Terror fears halt Korea film comedy
Sony Pictures Entertainment made the shock decision to cancel the Christmas Day release in the US of controversial comedy The Interview amid the threat of terrorist attacks from hackers and America's largest multiplex chains pulling the film from their screens.
The cancellation was a startling blow to the Hollywood studio that has been shaken by hacker leaks and intimidations over the last several weeks by an anonymous group calling itself Guardians of Peace, which invoked the September 11 2001 attacks.
A US official has said federal investigators have now connected the Sony hacking to North Korea and are expected to make an announcement in the near future.
Sony said it was cancelling The Interview release "in light of the decision by the majority of our exhibitors not to show the film". The studio said it respected and shared in the exhibitors' concerns.
"We are deeply saddened at this brazen effort to suppress the distribution of a movie, and in the process do damage to our company, our employees, and the American public," said its statement.
"We stand by our film-makers and their right to free expression and are extremely disappointed by this outcome."
Seemingly putting to rest any hope of a delayed theatrical or video-on-demand release Sony Pictures spokesman Jean Guerin later added: "Sony Pictures has no further release plans for the film."
Earlier, Regal Cinemas, AMC Entertainment and Cinemark Theatres - the three top cinema chains in North America - announced that they were postponing any showings of The Interview.
The comedy, about a TV host (James Franco) and producer (Rogen) tasked by the CIA to assassinate North Korea leader Kim Jong Un (played by Randall Park), has inflamed North Korea for parodying its leader.
Regal said it was delaying The Interview ''due to wavering support of the film ... by Sony Pictures, as well as the ambiguous nature of any real or perceived security threats". AMC noted "the overall confusion and uncertainty" surrounding the film.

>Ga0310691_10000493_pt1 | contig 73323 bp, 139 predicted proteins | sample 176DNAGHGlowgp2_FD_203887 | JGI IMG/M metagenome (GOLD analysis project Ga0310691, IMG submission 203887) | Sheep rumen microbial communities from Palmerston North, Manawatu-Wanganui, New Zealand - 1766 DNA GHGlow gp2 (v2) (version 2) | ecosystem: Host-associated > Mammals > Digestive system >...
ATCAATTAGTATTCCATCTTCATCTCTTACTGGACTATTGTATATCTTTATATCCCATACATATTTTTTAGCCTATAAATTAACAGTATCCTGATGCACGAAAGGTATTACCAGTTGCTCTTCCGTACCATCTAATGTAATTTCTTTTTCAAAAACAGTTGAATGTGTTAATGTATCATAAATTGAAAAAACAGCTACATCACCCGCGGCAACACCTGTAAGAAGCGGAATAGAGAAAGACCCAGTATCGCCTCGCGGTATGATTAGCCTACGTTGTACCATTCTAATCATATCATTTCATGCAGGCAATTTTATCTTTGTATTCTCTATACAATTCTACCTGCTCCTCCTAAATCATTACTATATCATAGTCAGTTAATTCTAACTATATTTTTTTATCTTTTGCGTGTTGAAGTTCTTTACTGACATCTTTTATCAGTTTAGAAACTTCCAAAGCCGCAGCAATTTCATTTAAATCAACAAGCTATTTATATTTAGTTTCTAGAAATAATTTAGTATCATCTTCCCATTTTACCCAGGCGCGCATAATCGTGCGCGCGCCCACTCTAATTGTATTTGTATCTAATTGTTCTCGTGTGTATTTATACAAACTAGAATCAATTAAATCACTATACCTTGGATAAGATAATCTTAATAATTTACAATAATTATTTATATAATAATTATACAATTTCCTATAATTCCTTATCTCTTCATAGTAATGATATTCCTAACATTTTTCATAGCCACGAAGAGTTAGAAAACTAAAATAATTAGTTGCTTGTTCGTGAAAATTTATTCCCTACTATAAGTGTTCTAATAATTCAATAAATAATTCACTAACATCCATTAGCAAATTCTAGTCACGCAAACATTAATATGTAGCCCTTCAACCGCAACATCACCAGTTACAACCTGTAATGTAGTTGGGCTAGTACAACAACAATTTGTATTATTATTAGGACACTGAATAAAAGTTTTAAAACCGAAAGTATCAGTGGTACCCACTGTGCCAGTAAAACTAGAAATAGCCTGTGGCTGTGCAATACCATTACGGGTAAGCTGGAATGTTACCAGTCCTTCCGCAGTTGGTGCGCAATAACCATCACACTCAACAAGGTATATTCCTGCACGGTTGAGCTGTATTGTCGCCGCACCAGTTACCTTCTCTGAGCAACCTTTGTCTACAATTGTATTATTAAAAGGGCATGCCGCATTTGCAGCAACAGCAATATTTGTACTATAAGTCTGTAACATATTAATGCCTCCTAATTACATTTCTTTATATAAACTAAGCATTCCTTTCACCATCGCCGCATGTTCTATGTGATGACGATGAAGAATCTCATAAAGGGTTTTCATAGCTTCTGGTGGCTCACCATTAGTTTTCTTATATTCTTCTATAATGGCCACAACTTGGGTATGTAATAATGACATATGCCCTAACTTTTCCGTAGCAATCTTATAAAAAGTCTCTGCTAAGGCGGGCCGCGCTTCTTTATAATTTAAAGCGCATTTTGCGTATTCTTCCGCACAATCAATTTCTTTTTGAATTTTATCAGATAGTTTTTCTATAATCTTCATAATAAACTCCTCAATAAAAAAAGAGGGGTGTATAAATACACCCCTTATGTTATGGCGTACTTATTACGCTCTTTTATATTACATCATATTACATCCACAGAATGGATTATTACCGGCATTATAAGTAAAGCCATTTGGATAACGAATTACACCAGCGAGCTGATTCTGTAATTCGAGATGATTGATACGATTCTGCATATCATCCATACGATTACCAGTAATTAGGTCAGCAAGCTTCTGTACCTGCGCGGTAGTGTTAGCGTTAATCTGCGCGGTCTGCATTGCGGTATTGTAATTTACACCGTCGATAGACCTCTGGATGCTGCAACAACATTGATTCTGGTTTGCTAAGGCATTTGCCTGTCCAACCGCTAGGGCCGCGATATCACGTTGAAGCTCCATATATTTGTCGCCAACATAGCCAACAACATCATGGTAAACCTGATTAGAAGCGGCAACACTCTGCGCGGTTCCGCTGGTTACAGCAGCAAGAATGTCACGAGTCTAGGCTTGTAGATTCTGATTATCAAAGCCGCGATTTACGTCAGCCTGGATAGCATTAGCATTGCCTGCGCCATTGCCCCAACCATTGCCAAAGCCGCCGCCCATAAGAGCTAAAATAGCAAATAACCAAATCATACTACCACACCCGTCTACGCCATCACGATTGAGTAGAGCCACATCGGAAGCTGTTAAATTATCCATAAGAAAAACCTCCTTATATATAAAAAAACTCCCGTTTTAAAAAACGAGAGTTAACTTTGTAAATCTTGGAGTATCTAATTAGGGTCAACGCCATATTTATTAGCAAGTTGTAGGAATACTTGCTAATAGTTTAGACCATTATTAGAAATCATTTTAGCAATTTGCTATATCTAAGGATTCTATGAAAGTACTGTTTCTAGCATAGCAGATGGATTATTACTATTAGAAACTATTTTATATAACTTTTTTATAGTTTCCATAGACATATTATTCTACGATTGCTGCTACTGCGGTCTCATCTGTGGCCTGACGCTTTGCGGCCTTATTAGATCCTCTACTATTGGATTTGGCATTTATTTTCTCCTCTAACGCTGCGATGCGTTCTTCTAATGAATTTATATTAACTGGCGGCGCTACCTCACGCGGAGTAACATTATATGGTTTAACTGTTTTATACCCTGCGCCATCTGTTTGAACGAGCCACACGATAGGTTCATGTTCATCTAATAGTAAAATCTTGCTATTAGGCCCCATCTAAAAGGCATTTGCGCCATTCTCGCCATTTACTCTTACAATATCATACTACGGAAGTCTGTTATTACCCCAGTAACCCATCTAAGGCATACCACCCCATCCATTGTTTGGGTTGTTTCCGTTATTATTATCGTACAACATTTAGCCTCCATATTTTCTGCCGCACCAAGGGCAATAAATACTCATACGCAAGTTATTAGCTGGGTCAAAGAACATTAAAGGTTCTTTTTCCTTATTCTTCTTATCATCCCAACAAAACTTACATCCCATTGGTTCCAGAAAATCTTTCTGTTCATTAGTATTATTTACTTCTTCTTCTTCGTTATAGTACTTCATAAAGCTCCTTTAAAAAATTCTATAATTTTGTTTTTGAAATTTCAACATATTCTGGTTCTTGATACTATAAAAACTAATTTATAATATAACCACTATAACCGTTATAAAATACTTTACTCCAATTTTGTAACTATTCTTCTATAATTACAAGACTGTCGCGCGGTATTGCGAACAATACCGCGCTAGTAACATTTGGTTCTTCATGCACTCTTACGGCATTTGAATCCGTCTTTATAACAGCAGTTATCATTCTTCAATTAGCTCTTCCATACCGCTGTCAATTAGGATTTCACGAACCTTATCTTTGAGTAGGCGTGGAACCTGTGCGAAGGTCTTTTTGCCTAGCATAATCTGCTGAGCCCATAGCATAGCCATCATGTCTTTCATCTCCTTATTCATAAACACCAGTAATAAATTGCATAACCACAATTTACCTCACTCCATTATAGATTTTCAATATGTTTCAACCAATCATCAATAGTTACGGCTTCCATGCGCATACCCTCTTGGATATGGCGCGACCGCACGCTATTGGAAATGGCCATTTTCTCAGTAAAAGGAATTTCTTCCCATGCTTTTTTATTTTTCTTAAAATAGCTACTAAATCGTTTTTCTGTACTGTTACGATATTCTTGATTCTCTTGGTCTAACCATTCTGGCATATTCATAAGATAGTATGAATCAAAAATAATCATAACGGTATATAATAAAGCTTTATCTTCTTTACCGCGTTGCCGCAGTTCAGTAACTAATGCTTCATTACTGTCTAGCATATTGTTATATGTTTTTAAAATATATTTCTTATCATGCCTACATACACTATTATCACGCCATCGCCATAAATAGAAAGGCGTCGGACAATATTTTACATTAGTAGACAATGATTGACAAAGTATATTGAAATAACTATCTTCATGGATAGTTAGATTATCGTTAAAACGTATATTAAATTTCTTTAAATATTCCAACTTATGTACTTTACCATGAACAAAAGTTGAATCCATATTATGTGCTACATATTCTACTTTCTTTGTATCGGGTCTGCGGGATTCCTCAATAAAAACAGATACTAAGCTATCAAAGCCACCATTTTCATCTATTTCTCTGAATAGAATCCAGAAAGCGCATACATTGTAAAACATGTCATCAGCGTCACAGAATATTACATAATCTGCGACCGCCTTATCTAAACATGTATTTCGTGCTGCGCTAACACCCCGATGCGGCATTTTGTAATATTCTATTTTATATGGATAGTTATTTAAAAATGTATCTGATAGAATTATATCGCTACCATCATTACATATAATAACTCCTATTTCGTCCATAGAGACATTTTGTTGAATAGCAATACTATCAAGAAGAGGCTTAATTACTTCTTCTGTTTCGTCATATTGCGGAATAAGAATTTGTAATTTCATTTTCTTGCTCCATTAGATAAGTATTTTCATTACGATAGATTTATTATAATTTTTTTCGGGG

Canada's leading cinema chain Cineplex also postponed its planned showings of the film. Spokeswoman Pat Marshall said: "Cineplex takes seriously its commitment to the freedom of artistic expression, but we want to reassure our guests and staff that their safety and security is our No 1 priority. We look forward to a time when this situation is resolved and those responsible are apprehended."
Sony had offered cinemas the option of bowing out and when so many of them did, it was left with little choice.
On Tuesday, the hacking group threatened violence at "the very times and places" showing The Interview.
The Department of Homeland Security said there was "no credible intelligence to indicate an active plot against movie theatres", but noted it was still analysing messages from the group. The warning prompted New York and Los Angeles to address measures to beef up security.
In Washington, White House spokeswoman Bernadette Meehan said the US government had no involvement in Sony's decision, adding that artists and entertainers had the right to produce and distribute whatever content they wanted.
"We take very seriously any attempt to threaten or limit artists' freedom of speech or of expression," she said.
President Barack Obama commented on the hacking in an interview with ABC News, saying: "The cyberattack is very serious. We're investigating and we're taking it seriously. We'll be vigilant. If we see something that we think is serious and credible then we'll alert the public. But for now, my recommendation would be that people go to the movies."
With a modest budget of about 40 million dollars (£26m), The Interview was predicted to earn around 30 million (£19m) in its opening weekend before Tuesday's threats. Sony also stands to lose tens of millions in marketing costs already incurred.
"This attack went to the heart and core of Sony's business - and succeeded," said Avivah Litan, a cyber-security analyst at research firm Gartner. "We haven't seen any attack like this in the annals of US breach history."
Sony was also under pressure from other studios. Christmas is one of the most important box office weekends of the year and the threats could have scared film-goers away. Releases include Universal's Unbroken, Paramount's The Gambler, and Disney's Into The Woods. Sony's musical Annie, also expected to be a big earner, debuts tomorrow.
Sony's announcement was met with widespread distress across Hollywood and by others watching the unfolding attack on the corporation. A former senior national security official in the Bush administration said the company made the wrong decision.
"When you are confronted with a bully the idea is not to cave but to punch him in the nose," Fran Townsend, Mr Bush's homeland security adviser, said.
"This is a horrible, I think, horrible precedent."